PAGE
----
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Re: Caldera installation - something Debian should learn

On Sat, 24 Apr 1999, Marsh Ray wrote:

> I think speed is a maybe, but I don't think I would agree with
> you on the size.
> The reason the text files in /etc seem complex, is because they have a
> complex structure to model complex data.  I'd like to see someone
> take a general-purpose database tool and try to model the content and
> structure of the /etc tree.  I've got over 500 files in mine,
> and probably half of them would need their own table in this schema.
> This is where the NT registry fails: it's fine for representing
> heirarchical data (or would be if it were managed properly,) but
> program configuration data is, by definition, n-dimensional.

This is interesting. What do you mean? Can you give an example?

> Don't even bother trying to represent some sort of progamming language
> or scripting capablilty. You may as well use Java .class files for that.

Wouldn't dream of it.

> If you're going to claim this speed benefit, you're going to have to
> build indexes into this database. That's gonna grow your size enormously.
> My /etc is 2 MB, probably much less if you strip out all the comments.

I wouldn't do that, comments are good.

> Now consider the size of some general-purpose relational database file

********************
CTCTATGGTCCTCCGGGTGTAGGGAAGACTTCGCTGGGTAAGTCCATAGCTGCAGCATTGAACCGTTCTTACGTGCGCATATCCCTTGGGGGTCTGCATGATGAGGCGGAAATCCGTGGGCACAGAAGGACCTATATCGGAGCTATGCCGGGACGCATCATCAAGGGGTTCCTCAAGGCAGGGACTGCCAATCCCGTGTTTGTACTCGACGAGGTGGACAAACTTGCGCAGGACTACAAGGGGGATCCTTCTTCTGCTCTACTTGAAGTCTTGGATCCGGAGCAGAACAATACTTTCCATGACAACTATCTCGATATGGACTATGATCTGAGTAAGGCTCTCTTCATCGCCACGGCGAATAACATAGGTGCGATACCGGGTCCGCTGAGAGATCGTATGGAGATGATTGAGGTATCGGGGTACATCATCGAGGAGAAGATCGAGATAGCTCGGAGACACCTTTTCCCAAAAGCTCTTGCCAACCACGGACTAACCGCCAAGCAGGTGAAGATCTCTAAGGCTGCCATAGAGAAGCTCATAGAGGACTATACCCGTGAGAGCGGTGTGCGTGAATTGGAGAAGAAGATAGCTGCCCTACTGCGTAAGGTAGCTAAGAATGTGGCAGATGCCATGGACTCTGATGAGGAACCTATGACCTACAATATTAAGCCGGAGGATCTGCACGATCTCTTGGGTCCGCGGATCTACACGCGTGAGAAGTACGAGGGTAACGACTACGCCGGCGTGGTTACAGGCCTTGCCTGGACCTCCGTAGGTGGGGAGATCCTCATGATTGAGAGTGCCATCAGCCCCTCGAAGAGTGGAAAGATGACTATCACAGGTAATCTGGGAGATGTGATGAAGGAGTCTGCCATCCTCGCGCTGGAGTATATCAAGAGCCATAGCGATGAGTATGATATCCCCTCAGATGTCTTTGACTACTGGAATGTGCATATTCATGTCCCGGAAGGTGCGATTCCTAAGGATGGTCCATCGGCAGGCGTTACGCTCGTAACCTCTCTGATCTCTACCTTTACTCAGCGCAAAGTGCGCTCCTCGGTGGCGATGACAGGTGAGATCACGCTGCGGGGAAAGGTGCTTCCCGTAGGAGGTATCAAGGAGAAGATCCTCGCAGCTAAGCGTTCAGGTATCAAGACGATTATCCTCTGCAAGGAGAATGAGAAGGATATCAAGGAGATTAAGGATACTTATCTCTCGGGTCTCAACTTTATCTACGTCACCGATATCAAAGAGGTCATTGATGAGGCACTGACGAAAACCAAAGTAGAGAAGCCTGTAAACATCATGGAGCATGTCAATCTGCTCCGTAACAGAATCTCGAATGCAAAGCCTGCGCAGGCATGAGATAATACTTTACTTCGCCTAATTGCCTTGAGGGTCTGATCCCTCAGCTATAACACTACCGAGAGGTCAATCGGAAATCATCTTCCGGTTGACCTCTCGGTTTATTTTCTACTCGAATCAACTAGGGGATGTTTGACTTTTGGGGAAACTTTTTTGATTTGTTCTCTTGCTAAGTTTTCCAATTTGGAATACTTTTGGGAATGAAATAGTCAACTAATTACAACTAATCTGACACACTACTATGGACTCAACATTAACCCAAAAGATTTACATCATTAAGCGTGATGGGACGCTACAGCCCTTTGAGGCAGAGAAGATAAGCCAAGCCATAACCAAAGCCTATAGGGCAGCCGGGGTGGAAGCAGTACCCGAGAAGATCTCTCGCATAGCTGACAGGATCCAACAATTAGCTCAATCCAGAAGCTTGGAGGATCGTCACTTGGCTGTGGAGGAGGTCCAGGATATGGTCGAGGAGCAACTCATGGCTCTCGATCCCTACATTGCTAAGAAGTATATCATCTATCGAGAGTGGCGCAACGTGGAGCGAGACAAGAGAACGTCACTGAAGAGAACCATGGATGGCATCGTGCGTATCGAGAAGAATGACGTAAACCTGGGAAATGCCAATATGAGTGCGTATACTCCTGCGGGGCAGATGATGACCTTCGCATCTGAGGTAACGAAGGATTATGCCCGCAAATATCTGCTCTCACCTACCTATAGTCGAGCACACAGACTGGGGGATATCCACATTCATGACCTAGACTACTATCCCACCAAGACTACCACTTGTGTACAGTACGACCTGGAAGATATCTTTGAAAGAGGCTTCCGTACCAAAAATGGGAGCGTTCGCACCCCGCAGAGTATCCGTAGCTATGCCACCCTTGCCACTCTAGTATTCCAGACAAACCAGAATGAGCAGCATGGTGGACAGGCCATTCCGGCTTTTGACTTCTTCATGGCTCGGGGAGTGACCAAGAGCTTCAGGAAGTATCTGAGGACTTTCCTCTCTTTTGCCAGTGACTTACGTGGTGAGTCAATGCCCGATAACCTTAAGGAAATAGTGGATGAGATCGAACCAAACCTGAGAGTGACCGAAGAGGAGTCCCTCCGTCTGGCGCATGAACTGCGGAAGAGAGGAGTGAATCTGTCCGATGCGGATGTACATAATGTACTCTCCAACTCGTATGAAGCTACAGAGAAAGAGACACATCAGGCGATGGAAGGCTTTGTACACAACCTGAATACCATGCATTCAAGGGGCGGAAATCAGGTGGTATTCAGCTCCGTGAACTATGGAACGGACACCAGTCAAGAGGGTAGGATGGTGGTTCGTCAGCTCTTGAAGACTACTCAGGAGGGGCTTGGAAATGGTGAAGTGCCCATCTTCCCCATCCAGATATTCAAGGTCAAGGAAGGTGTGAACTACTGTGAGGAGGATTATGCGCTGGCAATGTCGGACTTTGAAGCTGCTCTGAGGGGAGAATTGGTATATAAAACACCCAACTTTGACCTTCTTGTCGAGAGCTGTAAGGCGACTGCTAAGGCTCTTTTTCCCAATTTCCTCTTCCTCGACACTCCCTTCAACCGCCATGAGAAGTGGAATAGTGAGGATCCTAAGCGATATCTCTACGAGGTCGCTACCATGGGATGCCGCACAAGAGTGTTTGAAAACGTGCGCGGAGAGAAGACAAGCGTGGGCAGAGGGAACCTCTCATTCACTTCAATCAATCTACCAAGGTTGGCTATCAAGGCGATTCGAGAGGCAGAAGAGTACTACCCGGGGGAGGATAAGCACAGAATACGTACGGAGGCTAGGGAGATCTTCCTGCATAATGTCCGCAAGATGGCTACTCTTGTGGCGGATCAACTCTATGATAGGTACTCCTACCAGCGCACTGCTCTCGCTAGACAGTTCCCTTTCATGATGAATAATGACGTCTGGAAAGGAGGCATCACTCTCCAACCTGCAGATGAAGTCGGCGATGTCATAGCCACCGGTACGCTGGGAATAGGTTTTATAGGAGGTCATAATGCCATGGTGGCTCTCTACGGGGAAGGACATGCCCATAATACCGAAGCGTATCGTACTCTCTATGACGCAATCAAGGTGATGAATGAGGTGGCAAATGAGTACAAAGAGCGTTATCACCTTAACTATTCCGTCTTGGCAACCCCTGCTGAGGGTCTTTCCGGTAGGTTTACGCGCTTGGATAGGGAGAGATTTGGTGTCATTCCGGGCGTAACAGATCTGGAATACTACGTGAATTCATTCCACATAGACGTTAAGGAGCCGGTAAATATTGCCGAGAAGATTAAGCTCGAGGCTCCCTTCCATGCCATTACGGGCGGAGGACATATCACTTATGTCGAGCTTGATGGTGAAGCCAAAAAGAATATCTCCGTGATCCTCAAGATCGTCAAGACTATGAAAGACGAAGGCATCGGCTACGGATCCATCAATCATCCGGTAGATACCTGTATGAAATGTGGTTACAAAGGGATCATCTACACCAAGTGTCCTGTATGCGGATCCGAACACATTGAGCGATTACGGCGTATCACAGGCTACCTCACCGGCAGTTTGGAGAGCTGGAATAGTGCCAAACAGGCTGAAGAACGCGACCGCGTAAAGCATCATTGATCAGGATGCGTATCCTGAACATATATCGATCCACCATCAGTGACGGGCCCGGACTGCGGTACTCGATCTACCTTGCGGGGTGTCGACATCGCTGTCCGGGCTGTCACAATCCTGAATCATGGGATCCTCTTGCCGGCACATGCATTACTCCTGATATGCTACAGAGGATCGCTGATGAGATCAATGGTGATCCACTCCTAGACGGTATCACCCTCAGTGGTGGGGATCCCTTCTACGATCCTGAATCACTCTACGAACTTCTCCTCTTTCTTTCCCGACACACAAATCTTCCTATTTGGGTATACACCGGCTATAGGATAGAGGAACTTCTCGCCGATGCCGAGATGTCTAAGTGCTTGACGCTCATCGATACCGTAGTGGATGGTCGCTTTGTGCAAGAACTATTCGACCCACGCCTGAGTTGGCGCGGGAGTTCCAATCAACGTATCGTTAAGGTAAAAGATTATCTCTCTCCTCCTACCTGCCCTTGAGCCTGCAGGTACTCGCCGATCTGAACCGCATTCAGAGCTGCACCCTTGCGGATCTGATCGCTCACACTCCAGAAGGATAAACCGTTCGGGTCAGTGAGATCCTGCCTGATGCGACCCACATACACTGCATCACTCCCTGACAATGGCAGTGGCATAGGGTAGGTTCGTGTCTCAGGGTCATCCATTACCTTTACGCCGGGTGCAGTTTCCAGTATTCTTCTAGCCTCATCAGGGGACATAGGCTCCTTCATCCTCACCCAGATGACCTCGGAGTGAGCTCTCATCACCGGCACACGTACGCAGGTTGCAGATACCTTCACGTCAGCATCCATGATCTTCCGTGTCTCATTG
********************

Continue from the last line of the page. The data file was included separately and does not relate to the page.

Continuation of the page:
> with hundreds of tables. I'd bet it'll be at least 10 times that size.

We'll see.

> BTW, any programmer who's used a 'lex' tool will tell you that
> the code it generates for your configuration-file syntax will output
> that ideal binary format you're talking about.  The parsing error
> handling requirements will be just the same, except users will have
> far less recourse in fixing the problems. Did you see the -user posts
> from that guy who's shell scripts wouldn't run because DOS terminated
> the lines with CRLF? I think 3 people suggested different ways he
> could fix the file with one-liners. How's a mailinglist going to help a
> user figure out how to fix a binary file that some program rejects?
> We're back to the "oh, the registry's become corrupted, nothing-we-can-do,
> better re-install" that the NT users are so familiar with.

I think the problem of corruption will be great;y helped by the
open source model:
	* If it does corrupt you have the source and can probably fix it.
	* will prob won't become corrupt for the same reason linux
	  doesn't crash that often

> I use Debian and NT (not by choice). Text-based configuration and
> administration is the primary reason why I do as much as possible in Debian.

Well promise me you'll try it with an open mind and not one
poisoned by registry troubles.

| R Garth Wood                    | Making waves...                     | 
| Stormix Technologies Inc.       |                                     | 
| rgwood@stormix.com              |                                     |

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